Personal training is an option many individuals consider starting the beginning of the year and for great reasons. A personal trainer can assist in many exercise-related goals and can be a guide to help any beginner or advanced exerciser. When searching for a personal trainer however, it is important to do your homework and research trainers. Listed in this article are 10 qualities and traits you should explore when searching for a personal trainer.
The Top 10 Qualities you should find in a Good Personal Trainer
- Certified. A certification is one of the simplest documents a trainer should carry to prove he or she is valid. The certification is more than a piece of paper, rather it describes what the trainer values and what he or she is feels is most important in the fitness industry. Not all certifications are created equally however. Some certificates are mere online certifications which any individual can pay for online. When searching for a qualified trainer, be sure to find one who is certified through the American College of Sports Medicine (ACSM), American Council on Exercise (ACE), or the National Strength and Conditioning Association (NSCA). These certifications have strict requirements on experience, education, and will require continuing education.
- Education. In order to possess certifications from some the previously listed organizations, a trainer must have at least a bachelor’s degree in exercise science with a certain amount of hands on experience and training. The formal education will provide a great foundation for the human body and physiology and will supply valid expertise in exercise testing (body fat analysis).
- A Great Motivator. One of the most important elements a personal trainer should possess is motivation. Without proper abilities to motivate a client, it will make the program challenging. In addition, a great motivator will understand what you (the client) need and want from your personal training and will take the time guide you through a program designed for you, rather than jump you into random exercises you do not want or desire .
- Communication. This is often one of the most underrated qualities. The ability to communicate and understand what another individual wants is difficult and takes a good deal of understanding, listening, and cueing in order to be a good communicator. Communication should be a two-way road for the client and trainer, but the trainer should not be talking your ear off about him or herself during the workout . The personal trainer should understand that the client is paying for the trainer’s time, which means communication needs to be impeccable to make the workout more efficient. In addition, your trainer should be able to guide the client through an exercise as if you are blind. If you find a trainer who can effectively do this, you found a great one.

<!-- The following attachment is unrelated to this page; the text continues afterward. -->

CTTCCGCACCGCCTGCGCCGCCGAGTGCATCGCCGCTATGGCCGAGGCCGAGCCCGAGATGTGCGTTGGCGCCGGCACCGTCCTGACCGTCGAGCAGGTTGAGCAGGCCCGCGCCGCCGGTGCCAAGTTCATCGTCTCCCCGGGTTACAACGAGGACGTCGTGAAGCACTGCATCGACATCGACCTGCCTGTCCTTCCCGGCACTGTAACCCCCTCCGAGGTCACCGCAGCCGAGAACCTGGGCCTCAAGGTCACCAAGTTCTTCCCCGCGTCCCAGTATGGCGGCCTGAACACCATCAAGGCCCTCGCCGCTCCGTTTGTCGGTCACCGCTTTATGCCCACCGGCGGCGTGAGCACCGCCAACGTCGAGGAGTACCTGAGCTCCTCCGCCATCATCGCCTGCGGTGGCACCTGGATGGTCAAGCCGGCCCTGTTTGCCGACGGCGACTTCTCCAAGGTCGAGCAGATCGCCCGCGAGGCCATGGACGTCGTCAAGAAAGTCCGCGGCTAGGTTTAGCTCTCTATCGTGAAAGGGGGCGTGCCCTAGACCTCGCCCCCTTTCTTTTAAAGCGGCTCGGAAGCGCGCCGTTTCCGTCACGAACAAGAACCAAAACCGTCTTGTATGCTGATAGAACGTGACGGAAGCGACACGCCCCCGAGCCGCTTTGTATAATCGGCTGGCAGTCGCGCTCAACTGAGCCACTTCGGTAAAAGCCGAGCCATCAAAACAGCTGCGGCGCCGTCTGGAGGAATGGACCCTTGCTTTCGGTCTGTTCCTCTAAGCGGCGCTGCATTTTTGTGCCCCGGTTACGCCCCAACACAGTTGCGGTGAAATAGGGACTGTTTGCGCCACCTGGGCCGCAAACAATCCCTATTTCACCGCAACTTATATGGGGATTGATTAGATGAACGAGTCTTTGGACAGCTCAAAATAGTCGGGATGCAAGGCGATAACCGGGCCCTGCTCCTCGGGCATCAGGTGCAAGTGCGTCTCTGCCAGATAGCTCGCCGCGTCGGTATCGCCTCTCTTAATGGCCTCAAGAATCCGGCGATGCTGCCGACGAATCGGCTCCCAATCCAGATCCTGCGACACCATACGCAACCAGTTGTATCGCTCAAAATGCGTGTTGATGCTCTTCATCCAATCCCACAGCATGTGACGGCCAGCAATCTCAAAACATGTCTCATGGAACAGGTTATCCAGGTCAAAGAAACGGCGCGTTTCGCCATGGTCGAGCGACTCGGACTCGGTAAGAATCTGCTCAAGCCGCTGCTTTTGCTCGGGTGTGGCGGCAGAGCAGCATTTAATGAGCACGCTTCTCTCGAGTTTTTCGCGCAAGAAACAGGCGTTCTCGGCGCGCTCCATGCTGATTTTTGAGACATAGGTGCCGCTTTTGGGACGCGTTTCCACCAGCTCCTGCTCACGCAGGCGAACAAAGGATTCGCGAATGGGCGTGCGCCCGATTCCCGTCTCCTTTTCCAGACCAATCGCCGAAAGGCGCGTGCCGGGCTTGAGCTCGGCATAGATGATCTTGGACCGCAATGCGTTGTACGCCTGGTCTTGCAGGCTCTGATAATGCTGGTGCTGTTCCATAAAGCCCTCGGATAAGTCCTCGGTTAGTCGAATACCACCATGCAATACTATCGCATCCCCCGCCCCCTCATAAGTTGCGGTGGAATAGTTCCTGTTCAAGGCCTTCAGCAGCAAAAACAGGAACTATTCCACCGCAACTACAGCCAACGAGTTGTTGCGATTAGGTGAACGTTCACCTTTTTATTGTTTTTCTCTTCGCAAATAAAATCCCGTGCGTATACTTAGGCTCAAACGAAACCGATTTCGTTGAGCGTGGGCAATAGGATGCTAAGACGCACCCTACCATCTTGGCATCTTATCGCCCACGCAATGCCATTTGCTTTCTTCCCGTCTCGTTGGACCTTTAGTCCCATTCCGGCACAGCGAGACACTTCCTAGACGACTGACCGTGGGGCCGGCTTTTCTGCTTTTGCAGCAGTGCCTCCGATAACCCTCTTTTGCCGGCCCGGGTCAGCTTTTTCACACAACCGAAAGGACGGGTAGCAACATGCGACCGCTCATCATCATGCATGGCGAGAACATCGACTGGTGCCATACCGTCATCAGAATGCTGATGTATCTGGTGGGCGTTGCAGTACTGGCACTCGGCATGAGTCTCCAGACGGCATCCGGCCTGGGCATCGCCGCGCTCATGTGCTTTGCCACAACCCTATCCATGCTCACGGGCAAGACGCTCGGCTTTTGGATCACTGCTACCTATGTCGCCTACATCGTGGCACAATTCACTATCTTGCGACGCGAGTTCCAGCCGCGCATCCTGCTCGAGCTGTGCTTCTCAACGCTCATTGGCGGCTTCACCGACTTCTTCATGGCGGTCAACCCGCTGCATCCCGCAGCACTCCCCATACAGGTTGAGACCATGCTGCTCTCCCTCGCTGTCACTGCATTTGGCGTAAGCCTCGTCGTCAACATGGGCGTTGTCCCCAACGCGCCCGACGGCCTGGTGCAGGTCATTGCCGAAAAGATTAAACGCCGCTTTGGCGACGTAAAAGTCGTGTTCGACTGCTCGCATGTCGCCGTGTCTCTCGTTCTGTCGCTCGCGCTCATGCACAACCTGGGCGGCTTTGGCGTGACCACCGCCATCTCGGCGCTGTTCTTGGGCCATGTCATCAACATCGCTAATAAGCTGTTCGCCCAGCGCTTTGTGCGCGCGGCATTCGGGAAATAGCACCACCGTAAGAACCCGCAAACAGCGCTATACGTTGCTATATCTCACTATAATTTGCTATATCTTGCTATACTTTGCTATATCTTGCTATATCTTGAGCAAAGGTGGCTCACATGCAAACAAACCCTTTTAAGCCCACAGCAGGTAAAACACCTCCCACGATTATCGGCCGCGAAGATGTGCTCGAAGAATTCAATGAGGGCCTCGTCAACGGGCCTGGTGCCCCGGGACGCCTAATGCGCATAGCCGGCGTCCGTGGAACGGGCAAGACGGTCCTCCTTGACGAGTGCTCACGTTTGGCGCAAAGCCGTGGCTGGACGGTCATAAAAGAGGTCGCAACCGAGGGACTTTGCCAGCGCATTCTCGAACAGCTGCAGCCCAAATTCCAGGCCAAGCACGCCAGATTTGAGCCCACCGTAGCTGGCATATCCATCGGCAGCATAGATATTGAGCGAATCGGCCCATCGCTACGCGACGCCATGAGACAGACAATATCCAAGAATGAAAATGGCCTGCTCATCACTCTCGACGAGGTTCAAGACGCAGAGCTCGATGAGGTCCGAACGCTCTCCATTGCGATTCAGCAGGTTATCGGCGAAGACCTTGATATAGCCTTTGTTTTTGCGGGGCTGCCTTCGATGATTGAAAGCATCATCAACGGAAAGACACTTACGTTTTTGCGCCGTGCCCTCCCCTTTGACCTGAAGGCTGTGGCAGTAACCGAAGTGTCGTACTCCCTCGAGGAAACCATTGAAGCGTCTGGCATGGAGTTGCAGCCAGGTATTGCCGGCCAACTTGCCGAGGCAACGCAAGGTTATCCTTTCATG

- Professional. This may seem pretty obvious, but your trainer needs to be professional at all times. The client-trainer relationship may develop into a friendly relationship, but it is still a business service. Some professional qualities for which to search are neatly dressed, clean shaven, friendly demeanor, and on-time. If you have a trainer yelling at you for two more reps or someone who is chronically five minutes late, then you should consider another option.
- Patience. A patient trainer can be one of the most important avenues in training. There are many times a trainer may want to try an exercise with you and you have a particular limitation. A patient trainer will not only find an alternative exercise for you, but will also not push you to try something you cannot perform.
- Safety. A qualified personal trainer will be able to understand what is safe and what is not. For example, if you have bad knees and you are overweight and your trainer wants to try a high depth jump from an 18 inch surface, then you should find another option in a trainer. All exercises should be safe, meaning you will not end up in the doctor’s office or physical therapist’s clinic for a month of rehab following an unsafe routine.
- Individualized Programs. Your program should be your program. This means that if you watched your trainer with other clients, it should differ to some degree. In addition, your exercise program should be a result of some sort of fitness evaluation in order to measure progress. If you have great upper body strength and lack in lower body (determined from a fitness evaluation), and your goal is to add full-body strength, then you should be performing lower body strengthening activities.
- Walks the Walk, Talks the Talk. A qualified personal trainer is your fitness professional; one who is qualified to lead you through a routine and program safely and efficiently. If your trainer is obese and has to search for an exercise from his or her phone during the workout, then you really should re-consider your training options. Your trainer does not need to look like Rambo, but he or she should at least be in decent shape. Nothing worse than receiving weight loss guidance from someone who is obese.
- Experienced. One of the most important elements one should consider when finding a trainer is finding someone who has great experience. While it is not the end of the world to work with a rookie trainer, it is much more cost-effective to work with someone who has done this 100 times before. Look on Yelp or other reviews to find a long history of experience and testimonials from individuals who worked with the trainer.
References http://www.webmd.com/men/features/finding-personal-trainer  http://www.cnn.com/2013/07/12/health/personal-trainer-traits/index.html